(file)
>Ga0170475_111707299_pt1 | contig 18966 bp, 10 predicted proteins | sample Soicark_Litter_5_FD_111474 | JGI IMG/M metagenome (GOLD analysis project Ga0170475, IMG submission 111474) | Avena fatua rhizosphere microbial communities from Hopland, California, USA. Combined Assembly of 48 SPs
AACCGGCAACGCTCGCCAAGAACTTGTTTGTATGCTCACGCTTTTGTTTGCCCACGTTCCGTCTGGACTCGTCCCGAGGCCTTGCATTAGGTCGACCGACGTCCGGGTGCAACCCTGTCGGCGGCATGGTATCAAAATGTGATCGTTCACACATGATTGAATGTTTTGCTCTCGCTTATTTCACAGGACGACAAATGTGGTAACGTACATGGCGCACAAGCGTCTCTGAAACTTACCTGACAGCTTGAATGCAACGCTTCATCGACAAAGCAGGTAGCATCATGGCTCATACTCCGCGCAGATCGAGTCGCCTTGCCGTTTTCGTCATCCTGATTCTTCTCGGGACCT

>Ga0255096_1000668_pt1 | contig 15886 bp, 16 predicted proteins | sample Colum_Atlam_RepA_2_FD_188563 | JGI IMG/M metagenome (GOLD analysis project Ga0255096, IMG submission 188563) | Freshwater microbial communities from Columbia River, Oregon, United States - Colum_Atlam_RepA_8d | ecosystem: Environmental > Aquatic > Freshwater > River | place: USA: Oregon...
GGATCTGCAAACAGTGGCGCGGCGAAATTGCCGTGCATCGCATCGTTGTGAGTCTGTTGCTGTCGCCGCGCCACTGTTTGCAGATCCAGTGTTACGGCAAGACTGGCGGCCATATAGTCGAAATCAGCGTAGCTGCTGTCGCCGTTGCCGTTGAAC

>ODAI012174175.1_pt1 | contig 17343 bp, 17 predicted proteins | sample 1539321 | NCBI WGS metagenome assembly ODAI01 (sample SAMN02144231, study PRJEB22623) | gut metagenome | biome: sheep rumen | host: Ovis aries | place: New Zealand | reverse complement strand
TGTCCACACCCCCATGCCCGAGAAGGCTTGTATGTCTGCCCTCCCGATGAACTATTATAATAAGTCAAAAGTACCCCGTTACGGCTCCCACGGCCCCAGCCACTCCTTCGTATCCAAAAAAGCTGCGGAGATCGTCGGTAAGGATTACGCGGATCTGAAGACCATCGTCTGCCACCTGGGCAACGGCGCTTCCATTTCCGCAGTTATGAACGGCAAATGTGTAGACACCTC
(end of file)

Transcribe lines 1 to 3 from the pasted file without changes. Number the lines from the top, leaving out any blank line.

>Ga0170475_111707299_pt1 | contig 18966 bp, 10 predicted proteins | sample Soicark_Litter_5_FD_111474 | JGI IMG/M metagenome (GOLD analysis project Ga0170475, IMG submission 111474) | Avena fatua rhizosphere microbial communities from Hopland, California, USA. Combined Assembly of 48 SPs
AACCGGCAACGCTCGCCAAGAACTTGTTTGTATGCTCACGCTTTTGTTTGCCCACGTTCCGTCTGGACTCGTCCCGAGGCCTTGCATTAGGTCGACCGACGTCCGGGTGCAACCCTGTCGGCGGCATGGTATCAAAATGTGATCGTTCACACATGATTGAATGTTTTGCTCTCGCTTATTTCACAGGACGACAAATGTGGTAACGTACATGGCGCACAAGCGTCTCTGAAACTTACCTGACAGCTTGAATGCAACGCTTCATCGACAAAGCAGGTAGCATCATGGCTCATACTCCGCGCAGATCGAGTCGCCTTGCCGTTTTCGTCATCCTGATTCTTCTCGGGACCT

>Ga0255096_1000668_pt1 | contig 15886 bp, 16 predicted proteins | sample Colum_Atlam_RepA_2_FD_188563 | JGI IMG/M metagenome (GOLD analysis project Ga0255096, IMG submission 188563) | Freshwater microbial communities from Columbia River, Oregon, United States - Colum_Atlam_RepA_8d | ecosystem: Environmental > Aquatic > Freshwater > River | place: USA: Oregon...